In brief – The law can help you resolve tree disputes, prevent further damage and potentially seek compensation
Trees, along with fences, have become one of the main causes of disputes between neighbours. If you are being affected by a neighbour's encroaching tree, the law provides you with a mechanism for resolving related disputes, preventing further damage to your premises and also potentially seeking compensation for any damage already caused by the tree.
The Trees (Disputes Between Neighbours) Act 2006 was put in place to provide a mechanism for neighbours to be able to resolve neighbourhood disputes regarding trees in a cost effective and efficient matter.
When is a tree a tree?
Under the Tree Act, a tree has been defined as being "any woody perennial plant, any plant resembling a tree in form and size, and any other plant prescribed by the regulations".
This definition has been expanded by case law to include shrubs and by the Trees (Disputes Between Neighbours) Regulation 2007 to include bamboo and vines, as well as hedges made up of group plantings of trees.
The tree must be located entirely or predominantly on the land adjoining the applicant's property.
Where does the Tree Act apply?
The Tree Act applies to any privately owned land located in a residential, village, township, industrial or business zone.
Rural residential land and Crown land (excluding schools) are exempt.
If you are not sure of the zoning of the affected property, you can make enquires at your local council.
Council owned trees exempted from Tree Act
Trees located on council owned land are exempt from the Tree Act. Any issues with council owned trees should be taken up directly with the relevant local council.
Why would you make an application under the Tree Act?
The best way to resolve any dispute is to try to resolve it directly with the owner of the property on which the problem tree is located.
However, if this proves to be impossible, you can apply to the Land and Environment Court for an order to remedy, restrain or prevent further damage being caused by the tree.
In addition, you may also apply for compensation for any damage already caused by the tree, such as damage to property or to business trade.
Who can make an application under the Tree Act?
An owner or occupier of a property adjoining the property on which the problem tree is located is able to make an application to the Land and Environment Court under the Tree Act.
It is important to note that all owners and occupiers should be noted on any application, so if you are a tenant, ensure the landlord's details are included in your application.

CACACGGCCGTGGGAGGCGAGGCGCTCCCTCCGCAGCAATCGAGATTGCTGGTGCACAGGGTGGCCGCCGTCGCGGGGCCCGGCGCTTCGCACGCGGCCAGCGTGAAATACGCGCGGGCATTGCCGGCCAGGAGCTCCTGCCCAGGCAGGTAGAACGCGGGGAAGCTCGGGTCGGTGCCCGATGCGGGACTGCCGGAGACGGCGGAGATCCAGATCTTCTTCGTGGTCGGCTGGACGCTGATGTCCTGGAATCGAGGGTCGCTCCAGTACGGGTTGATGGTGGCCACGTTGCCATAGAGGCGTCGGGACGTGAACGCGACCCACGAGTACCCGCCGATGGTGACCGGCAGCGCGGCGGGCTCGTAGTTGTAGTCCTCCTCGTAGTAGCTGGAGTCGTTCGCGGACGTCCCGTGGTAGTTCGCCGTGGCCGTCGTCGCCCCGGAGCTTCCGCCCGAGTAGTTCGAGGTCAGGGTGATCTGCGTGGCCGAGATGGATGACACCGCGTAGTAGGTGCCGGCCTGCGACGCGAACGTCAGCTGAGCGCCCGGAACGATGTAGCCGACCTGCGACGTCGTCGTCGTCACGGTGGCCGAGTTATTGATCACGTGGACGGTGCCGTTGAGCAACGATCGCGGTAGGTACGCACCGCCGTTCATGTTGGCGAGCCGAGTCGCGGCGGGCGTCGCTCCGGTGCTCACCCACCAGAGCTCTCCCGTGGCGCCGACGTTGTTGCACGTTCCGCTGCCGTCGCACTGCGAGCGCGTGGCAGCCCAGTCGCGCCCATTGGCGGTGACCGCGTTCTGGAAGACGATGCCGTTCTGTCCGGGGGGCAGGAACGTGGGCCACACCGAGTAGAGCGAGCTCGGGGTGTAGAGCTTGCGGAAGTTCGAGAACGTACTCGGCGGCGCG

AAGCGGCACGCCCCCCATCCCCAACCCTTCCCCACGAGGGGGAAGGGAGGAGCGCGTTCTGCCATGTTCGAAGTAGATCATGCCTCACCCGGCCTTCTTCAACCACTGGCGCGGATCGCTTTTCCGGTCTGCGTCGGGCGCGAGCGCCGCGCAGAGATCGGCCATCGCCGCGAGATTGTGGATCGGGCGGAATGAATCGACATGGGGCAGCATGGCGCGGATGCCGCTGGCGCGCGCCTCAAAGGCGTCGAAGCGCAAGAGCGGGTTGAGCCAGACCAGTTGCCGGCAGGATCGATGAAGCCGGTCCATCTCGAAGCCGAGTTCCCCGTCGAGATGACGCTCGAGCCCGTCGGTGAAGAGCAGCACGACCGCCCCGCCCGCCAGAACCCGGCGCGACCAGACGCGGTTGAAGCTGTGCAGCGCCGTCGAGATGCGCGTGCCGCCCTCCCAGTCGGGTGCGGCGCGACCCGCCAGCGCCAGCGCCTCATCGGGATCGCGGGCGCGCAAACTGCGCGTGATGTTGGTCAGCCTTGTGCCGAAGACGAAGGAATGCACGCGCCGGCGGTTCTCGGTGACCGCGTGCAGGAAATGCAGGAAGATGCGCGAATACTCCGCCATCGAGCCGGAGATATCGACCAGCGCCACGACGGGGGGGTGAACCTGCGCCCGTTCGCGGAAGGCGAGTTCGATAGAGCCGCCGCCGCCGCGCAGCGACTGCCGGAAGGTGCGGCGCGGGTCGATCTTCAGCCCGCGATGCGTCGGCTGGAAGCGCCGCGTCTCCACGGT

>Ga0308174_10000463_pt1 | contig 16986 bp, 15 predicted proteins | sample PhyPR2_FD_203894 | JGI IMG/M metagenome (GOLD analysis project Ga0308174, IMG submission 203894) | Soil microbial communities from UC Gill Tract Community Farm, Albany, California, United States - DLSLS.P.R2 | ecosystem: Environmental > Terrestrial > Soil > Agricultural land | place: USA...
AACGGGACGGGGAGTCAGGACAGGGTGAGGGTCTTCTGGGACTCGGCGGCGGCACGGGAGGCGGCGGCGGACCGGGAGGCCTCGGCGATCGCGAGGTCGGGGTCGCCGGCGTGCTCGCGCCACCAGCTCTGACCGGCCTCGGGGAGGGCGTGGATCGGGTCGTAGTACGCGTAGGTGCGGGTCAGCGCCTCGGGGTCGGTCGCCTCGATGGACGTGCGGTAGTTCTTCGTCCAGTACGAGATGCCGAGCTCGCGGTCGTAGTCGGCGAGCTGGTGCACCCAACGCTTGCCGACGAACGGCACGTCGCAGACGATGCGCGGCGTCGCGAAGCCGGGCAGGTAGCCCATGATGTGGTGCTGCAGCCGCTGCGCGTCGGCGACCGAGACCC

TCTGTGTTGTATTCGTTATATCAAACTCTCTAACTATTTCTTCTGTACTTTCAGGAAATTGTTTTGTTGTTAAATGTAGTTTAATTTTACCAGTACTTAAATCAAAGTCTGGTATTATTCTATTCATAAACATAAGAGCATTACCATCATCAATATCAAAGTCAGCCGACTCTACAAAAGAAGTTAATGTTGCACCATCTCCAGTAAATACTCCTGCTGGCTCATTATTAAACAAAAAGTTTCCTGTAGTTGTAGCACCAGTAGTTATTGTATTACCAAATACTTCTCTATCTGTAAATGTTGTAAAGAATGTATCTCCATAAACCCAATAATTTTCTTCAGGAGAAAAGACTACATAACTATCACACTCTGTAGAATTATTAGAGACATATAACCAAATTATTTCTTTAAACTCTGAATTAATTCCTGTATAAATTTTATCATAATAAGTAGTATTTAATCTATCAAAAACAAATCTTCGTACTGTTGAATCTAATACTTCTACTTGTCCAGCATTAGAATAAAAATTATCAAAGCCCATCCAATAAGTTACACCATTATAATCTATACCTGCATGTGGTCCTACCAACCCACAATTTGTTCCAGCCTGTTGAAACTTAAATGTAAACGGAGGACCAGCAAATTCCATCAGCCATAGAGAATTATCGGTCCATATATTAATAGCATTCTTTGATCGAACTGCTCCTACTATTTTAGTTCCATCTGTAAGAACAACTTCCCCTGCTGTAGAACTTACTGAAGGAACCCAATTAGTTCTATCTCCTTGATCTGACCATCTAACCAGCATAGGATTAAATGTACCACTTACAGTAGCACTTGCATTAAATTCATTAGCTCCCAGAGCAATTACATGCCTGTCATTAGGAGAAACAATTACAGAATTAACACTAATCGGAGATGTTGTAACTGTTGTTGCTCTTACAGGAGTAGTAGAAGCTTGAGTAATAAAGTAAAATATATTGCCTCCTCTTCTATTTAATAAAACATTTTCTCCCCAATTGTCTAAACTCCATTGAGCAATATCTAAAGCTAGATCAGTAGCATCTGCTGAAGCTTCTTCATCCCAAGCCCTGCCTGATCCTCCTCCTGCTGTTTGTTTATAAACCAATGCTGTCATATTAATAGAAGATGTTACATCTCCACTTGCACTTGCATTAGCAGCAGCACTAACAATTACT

How do you make an application under the Tree Act?
An application can be made directly to the Land and Environment Court.
The application forms and other requirements are set out on the Land and Environment Court website. All questions listed on the application form should be answered, as this helps the court establish whether you have a valid application under the Tree Act.
Because the aim of the Tree Act is to provide a cost effective mechanism to resolve genuine disputes between neighbours regarding trees, applications to the Land and Environment Court currently cost only $217 for individual applicants and $434 for corporations. The application can be lodged at the Land and Environment Court directly by the applicant, without the requirement to obtain legal representation.
What does the Land and Environment Court take into consideration?
In relation to applications which pertain to property damage or personal injury including any claims for compensation, the Land and Environment Court requires the applicant to provide satisfactory evidence that:
- in accordance with section 10(1) of the Tree Act, all reasonable efforts have been undertaken to try and resolve the dispute directly with the owner of the property that the disputed tree is located on
- the subject tree has, is or will cause damage to the applicant's property
- in relation to personal injury claims, that the subject tree has or is more than likely to cause injury to a person
All matters to be considered by the Land and Environment Court in relation to an application are set out in section 12 of the Tree Act.
Unless the Land and Environment Court is satisfied in relation to the matters listed above and in section 12, it is unable to issue an order.
In relation to an application regarding hedges obscuring sunlight, the court will also consider whether the trees forming the hedge were planted or self sown and whether they are greater than 2.5 metres in height.
This is commentary published by Colin Biggers & Paisley for general information purposes only. This should not be relied on as specific advice. You should seek your own legal and other advice for any question, or for any specific situation or proposal, before making any final decision. The content also is subject to change. A person listed may not be admitted as a lawyer in all States and Territories. © Colin Biggers & Paisley, Australia 2019.